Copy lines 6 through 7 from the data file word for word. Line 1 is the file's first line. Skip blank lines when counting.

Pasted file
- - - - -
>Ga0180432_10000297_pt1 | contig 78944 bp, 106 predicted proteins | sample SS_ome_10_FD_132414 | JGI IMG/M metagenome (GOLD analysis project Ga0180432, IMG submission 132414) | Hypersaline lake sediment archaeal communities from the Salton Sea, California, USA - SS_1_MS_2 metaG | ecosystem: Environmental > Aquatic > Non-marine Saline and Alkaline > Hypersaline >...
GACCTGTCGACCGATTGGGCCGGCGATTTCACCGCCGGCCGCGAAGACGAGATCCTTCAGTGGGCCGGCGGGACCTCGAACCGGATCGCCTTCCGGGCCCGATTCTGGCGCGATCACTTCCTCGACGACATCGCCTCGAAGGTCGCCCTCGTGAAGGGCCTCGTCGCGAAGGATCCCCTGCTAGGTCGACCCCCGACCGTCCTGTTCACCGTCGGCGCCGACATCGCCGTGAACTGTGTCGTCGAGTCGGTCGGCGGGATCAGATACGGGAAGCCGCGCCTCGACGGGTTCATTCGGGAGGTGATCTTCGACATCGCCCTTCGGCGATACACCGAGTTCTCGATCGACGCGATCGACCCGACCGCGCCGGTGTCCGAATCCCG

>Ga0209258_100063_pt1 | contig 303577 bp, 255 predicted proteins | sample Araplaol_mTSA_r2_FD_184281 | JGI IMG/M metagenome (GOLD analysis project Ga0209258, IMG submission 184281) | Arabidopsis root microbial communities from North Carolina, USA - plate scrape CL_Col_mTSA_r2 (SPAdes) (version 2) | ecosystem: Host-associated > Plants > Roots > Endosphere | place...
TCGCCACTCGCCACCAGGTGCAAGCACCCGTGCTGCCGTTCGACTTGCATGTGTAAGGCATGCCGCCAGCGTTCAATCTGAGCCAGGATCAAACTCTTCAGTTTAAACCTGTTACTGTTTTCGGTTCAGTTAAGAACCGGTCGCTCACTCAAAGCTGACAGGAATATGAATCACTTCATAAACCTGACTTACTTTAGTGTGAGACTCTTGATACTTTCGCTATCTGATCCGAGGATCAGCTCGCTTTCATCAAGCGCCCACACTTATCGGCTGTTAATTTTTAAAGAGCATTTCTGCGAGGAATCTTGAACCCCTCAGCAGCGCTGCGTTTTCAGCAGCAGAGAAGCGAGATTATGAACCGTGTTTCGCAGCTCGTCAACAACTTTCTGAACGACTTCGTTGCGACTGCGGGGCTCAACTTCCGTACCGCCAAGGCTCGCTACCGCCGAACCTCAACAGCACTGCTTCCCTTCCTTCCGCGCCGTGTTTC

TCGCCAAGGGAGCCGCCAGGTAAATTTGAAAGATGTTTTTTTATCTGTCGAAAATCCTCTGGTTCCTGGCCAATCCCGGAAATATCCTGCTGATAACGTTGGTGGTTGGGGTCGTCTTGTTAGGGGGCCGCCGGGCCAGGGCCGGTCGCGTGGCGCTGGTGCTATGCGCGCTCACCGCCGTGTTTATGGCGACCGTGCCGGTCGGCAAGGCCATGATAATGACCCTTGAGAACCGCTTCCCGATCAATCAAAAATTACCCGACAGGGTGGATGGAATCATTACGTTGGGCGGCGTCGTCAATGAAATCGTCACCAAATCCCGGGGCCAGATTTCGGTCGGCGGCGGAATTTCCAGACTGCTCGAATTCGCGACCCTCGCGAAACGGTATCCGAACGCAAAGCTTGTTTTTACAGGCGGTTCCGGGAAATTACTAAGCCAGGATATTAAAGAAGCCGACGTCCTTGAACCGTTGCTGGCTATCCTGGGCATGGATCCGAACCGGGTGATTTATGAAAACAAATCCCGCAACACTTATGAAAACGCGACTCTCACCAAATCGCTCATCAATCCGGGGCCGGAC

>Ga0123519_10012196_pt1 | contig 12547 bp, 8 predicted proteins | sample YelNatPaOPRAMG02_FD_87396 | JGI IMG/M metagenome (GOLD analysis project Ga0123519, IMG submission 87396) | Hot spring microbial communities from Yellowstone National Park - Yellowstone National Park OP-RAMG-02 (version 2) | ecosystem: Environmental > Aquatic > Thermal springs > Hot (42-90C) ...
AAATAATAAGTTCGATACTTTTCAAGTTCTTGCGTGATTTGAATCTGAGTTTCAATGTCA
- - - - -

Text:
>Ga0123519_10012196_pt1 | contig 12547 bp, 8 predicted proteins | sample YelNatPaOPRAMG02_FD_87396 | JGI IMG/M metagenome (GOLD analysis project Ga0123519, IMG submission 87396) | Hot spring microbial communities from Yellowstone National Park - Yellowstone National Park OP-RAMG-02 (version 2) | ecosystem: Environmental > Aquatic > Thermal springs > Hot (42-90C) ...
AAATAATAAGTTCGATACTTTTCAAGTTCTTGCGTGATTTGAATCTGAGTTTCAATGTCA